Oh, and Flair RETURNS at the end of the show to totally squash Brodie Chase, which is a special insert you get from opening packs of Mallrats trading cards.

Dusty Rhodes is so shook by Flair this week that he’s got fans heckling him about how they “don’t want to hear it,” and he’s stopping his promo in the middle — Dusty Rhodes is doing this — to aggressively yell at them. “Well if you don’t wanna hear it, get your fat ass out of here!” Damn, Dust, maybe it’s because Flair’s out here wearing a 40-grand gold belt and you’re splitting your time between Hollywood and the National Wrestling Alliance’s least appealing human woman.

He even adds a, “sorry Tommy, you might have to edit that a little bit,” at the end. It’s like the Horseman took his spirit out into the parking lot and broke its hand with a baseball bat.

Tully Blanchard Enterprises™ is flying high off Dusty’s agitated mental state, reminding him that a month ago they announced that in four (4) weeks, Dusty Rhodes’ National Title would no longer be his and would go to “the commodity Tully Blanchard.” Tully’s so confident that he’s out here in sunglasses with Magnum’s gym sweater wrapped around his neck like a cape. They look like the uptight father and son bullies in an early ’80s slobs vs. snobs comedy.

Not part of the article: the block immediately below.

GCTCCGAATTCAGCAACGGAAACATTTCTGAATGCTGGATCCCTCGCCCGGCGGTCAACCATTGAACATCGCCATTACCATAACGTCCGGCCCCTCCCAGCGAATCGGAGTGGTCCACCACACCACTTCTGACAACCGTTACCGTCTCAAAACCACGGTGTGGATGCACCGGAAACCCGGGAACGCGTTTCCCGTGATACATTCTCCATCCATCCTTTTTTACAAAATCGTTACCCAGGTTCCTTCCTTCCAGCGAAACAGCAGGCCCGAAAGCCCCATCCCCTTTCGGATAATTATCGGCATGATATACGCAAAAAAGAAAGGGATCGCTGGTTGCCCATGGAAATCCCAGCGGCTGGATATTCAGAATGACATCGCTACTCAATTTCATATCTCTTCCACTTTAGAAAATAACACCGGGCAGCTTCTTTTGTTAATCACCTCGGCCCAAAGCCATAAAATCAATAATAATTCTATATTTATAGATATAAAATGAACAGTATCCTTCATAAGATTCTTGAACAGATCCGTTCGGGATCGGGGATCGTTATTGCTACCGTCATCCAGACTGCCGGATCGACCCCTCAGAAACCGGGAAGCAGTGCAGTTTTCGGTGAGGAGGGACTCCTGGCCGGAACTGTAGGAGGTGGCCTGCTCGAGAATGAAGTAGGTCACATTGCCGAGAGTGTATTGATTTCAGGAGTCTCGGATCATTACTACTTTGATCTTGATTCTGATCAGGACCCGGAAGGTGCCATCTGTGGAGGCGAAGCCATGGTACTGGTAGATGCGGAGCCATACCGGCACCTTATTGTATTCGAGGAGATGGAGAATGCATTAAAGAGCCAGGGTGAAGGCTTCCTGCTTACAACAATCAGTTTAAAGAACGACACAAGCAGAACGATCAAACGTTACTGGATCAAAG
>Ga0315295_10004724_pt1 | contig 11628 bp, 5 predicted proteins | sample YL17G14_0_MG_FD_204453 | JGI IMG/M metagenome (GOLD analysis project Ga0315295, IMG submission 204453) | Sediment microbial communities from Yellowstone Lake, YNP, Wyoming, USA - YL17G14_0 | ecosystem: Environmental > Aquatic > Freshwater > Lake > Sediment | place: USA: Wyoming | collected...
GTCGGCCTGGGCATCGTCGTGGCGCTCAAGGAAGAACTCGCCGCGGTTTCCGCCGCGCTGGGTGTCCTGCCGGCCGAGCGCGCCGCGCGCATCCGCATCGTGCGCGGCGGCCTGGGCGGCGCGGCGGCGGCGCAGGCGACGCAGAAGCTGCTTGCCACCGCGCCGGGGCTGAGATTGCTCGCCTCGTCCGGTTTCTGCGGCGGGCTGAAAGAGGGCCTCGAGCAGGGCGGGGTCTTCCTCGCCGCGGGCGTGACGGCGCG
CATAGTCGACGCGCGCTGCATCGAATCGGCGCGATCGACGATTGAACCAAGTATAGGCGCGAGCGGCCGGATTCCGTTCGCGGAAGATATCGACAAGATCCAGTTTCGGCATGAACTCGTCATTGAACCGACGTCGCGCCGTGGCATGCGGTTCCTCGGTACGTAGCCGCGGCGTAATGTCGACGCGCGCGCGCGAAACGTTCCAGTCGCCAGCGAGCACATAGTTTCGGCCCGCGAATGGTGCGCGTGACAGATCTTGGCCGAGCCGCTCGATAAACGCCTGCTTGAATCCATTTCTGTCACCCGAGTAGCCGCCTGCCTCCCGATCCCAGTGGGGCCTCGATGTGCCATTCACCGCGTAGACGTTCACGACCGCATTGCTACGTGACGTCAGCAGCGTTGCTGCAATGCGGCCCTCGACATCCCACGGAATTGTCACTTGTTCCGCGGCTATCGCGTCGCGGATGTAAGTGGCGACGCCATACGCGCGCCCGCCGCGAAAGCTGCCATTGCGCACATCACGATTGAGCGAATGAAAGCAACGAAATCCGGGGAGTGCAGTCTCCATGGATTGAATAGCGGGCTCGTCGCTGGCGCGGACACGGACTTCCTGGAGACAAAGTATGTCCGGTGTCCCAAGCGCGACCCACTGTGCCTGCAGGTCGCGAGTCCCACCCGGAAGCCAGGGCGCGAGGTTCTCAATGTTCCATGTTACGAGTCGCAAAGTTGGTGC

Tully tells Dusty and Baby Doll to spend all their money now, because when he’s the National Champion, he’s gonna be “jet flying, limousine riding” — sound familiar? — and have “five women on each arm.” Spoiler alert: he wins the National Championship from a preoccupied Dusty in Spartanburg, SC, a day later. Dropping Baby Doll apparently made Tully better and made Dusty worse. Maybe she was the problem all along?

Later in the show, Tully Blanchard moves forward five spaces in the rankings by pressing Bill Tabb.

Best: Rock ‘N’ Roll Is Nothing But Racket

This week’s final important story is the next step in the Rock ‘n’ Roll Express’ plan to get back the NWA Tag Team Championship: bring tennis rackets to the ring, because if Cornette can do it, so can they. This is a week after they announced they’re going to put Cornette in Dusty Rhodes’ personified shark cage “Betty Lou” and hang him “80 feet” above the ring for their match.